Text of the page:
Proper Use of Rolling Forecasts in Contemporary FP&A
Updated: Jun 29
Most companies manage corporate performance through a budgeting and planning process. This process produces a standard of performance by which sales, operations, shared service areas, etc., are measured. It is executed via the following sequence:
Create a forecast with specific performance targets (revenue, expenses).
Track actual performance against targets (budget to actual variance analysis).
Analyze and course correct.
Despite the simplicity of this sequence, creating an accurate financial plan can be a challenge for most FP&A teams. In the past, a forecasting team would undertake the grueling process of multiple all-nighters to make a deadline, grinding through spreadsheets, calculating growth percentages, chasing down anomalies, etc. etc. Despite their best efforts, biases, and guesswork, human errors would creep into their results.
What makes this circumstance in FP&A today different from the financial planning process just described is access to high tech resources, and more sophisticated rolling forecast methods. In order to maximize the results of their financial plans, FP&A professionals must be aware of the best practices in forecasting and budgeting, and specifically, what that means in a high tech world.
Traditional/Static Budget Pros & Cons
Static budgeting is the more basic strategy in financial planning. Typically, it involves a one-year forecast of revenue and expenses down to net income. It is built from the “bottom up,” which means that individual business units supply their own forecasts for revenue and expenses, and those forecasts are consolidated with corporate overhead, financing and capital allocations to create a full picture.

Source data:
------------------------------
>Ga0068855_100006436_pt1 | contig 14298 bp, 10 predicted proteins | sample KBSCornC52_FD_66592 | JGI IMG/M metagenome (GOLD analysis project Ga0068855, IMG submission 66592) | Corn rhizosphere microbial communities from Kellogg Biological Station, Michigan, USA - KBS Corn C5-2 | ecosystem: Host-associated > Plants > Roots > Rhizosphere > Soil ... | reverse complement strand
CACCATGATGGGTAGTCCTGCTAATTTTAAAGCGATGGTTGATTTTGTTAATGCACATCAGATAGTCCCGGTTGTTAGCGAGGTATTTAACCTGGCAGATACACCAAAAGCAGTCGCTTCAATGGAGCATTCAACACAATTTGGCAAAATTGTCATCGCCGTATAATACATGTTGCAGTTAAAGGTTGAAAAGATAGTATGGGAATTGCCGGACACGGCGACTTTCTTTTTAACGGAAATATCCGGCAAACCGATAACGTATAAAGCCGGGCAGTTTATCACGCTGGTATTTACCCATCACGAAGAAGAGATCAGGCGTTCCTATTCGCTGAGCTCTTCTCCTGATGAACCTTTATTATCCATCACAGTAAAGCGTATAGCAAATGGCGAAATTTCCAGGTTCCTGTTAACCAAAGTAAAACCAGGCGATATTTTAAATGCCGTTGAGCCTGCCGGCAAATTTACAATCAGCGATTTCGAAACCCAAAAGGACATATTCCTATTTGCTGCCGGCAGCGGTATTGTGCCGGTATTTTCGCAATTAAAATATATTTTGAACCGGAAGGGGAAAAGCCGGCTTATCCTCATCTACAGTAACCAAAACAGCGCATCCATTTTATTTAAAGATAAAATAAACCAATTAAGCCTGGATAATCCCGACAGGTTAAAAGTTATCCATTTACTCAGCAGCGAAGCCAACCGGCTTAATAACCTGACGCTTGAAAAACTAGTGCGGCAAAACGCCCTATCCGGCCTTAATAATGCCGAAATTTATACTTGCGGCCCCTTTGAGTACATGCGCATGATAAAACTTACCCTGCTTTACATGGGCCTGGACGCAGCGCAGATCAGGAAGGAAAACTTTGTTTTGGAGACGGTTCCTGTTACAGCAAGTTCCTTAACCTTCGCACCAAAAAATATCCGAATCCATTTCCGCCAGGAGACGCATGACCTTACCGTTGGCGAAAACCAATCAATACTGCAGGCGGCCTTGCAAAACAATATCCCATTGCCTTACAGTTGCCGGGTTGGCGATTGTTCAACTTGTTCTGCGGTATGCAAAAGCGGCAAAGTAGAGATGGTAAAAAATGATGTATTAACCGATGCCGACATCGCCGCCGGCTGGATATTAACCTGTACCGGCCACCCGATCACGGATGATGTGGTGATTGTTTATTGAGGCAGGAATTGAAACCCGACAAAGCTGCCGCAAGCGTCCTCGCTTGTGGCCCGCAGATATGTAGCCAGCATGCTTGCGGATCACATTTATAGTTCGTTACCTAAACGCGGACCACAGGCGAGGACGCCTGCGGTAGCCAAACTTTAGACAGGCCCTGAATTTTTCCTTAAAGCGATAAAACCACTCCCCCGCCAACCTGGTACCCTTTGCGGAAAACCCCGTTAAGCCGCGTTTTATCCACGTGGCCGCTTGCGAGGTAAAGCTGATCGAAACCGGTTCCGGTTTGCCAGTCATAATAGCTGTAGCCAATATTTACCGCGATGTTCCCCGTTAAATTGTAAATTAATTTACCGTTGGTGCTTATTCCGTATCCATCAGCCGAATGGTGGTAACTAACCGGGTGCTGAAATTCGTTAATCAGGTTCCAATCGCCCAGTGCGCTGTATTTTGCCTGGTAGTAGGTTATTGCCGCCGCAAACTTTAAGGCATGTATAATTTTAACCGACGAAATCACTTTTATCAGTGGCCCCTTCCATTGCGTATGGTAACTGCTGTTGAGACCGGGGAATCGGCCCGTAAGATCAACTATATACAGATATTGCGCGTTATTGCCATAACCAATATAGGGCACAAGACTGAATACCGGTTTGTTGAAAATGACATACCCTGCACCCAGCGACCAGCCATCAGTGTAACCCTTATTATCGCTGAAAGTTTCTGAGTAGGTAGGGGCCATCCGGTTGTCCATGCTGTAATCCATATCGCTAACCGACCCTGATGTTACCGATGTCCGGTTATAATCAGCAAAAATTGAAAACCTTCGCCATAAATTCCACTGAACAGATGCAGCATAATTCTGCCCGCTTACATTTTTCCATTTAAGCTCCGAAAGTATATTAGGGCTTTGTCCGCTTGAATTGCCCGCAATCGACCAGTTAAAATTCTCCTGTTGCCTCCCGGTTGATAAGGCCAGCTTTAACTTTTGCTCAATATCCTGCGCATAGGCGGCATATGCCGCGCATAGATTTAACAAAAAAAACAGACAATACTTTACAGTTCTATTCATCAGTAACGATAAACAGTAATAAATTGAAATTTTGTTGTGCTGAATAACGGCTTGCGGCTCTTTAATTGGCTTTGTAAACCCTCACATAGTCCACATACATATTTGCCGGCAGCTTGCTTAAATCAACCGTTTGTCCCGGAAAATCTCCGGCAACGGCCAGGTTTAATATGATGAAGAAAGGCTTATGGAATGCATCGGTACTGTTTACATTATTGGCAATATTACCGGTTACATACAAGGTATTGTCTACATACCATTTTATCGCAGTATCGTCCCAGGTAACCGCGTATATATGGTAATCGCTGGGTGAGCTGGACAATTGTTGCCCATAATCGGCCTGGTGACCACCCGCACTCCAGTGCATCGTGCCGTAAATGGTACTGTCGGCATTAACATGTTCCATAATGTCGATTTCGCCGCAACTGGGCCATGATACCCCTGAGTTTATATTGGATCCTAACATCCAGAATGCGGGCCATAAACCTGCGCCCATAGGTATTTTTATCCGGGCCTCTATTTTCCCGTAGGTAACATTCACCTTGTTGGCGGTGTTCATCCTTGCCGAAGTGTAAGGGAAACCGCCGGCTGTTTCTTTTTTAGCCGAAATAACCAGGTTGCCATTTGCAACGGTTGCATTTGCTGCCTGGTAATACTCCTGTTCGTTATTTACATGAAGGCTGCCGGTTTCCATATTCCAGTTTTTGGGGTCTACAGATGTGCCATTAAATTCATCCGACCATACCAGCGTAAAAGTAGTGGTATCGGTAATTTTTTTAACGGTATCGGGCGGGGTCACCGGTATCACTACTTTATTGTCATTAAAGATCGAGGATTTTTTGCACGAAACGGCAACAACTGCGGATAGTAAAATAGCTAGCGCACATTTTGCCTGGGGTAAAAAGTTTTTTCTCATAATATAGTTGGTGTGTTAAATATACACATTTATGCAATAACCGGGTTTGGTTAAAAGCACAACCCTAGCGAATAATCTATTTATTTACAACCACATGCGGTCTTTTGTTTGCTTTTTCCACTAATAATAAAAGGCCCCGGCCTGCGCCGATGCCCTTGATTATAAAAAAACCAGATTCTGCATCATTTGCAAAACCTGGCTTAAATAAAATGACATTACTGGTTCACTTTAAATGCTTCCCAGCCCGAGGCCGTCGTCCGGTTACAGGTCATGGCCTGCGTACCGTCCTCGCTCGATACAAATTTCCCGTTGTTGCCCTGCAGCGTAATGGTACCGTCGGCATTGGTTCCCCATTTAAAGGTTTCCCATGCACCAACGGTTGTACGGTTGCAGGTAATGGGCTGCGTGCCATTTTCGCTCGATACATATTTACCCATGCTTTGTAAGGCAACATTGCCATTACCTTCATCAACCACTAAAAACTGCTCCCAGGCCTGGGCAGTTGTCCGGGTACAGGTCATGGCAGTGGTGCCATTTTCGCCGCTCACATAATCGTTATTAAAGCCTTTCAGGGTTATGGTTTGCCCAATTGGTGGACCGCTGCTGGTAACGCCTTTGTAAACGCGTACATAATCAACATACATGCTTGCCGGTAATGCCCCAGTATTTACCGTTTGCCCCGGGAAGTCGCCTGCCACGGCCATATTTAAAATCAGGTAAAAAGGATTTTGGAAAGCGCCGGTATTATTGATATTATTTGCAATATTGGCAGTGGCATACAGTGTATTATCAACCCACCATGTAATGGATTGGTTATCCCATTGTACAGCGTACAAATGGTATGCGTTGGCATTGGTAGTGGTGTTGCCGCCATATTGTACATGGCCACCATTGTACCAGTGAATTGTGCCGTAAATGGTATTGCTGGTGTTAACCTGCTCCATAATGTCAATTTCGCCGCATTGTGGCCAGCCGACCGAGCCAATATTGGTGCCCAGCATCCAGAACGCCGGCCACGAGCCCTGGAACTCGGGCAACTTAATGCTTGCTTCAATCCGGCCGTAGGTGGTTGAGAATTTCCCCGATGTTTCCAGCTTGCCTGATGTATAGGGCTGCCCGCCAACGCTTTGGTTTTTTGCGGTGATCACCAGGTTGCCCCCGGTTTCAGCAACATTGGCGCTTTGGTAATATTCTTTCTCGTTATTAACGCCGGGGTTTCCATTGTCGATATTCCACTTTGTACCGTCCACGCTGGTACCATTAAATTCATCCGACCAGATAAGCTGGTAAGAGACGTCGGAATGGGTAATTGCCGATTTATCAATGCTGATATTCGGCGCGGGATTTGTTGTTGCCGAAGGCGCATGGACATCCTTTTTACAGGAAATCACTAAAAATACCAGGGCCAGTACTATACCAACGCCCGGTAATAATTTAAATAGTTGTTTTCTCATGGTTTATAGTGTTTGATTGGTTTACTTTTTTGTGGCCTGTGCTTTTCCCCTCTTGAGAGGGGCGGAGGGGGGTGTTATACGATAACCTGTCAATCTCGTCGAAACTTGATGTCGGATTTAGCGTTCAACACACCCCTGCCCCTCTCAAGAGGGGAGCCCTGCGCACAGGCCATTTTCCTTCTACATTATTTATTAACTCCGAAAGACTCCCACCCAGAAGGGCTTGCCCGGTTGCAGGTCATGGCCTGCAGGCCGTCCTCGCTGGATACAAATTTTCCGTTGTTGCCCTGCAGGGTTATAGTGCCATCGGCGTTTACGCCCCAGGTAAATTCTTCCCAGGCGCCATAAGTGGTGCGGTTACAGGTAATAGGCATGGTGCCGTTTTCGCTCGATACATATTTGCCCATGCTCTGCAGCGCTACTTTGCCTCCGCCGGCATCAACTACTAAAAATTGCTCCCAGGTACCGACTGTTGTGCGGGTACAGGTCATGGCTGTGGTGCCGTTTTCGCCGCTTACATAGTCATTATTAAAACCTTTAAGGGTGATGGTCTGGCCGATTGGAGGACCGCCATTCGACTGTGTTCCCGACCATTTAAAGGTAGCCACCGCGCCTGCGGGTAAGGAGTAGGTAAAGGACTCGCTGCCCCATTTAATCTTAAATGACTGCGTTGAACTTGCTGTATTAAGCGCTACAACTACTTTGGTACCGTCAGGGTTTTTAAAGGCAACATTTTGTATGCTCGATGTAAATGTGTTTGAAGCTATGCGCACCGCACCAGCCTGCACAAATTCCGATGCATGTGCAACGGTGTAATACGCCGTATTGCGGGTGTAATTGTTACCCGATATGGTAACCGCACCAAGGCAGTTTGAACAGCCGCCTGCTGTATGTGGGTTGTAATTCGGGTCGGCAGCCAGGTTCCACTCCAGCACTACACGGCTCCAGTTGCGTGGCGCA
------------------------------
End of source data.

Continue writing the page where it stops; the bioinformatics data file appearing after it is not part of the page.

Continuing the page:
The static budget is the pen-to-paper filling out of the next year in a company’s strategic plan, usually a 3-5 year view of where management wants consolidated revenue and net income to be, and which products and services should drive growth and investment over the coming years. In general, the two purposes of a budget are: 1. Clarifying resource allocation, and 2. Providing feedback for strategic decisions.
Despite the straightforwardness of the traditional budgeting process, there are two critical disadvantages when using this method.
The traditional budget does not react to what is actually happening in the business during the forecast: Creating a fixed budget can take up to 6 months at large organizations. This requires business units to guess about their performance and budget requirements up to 18 months in advance. Therefore, the budget may be inappropriate to the company’s financial situation almost as soon as it’s released, and becomes more irrelevant with each passing month.
The traditional budget creates a variety of perverse incentives at the business-unit level: A sales manager is incentivized to provide overly conservative sales forecasts if he or she knows the forecasts will be used as a target, as they benefit from under promising, and over delivering. These kinds of biases reduce the accuracy of the forecast, which management needs in order to get an accurate picture of how the business is expected to fare.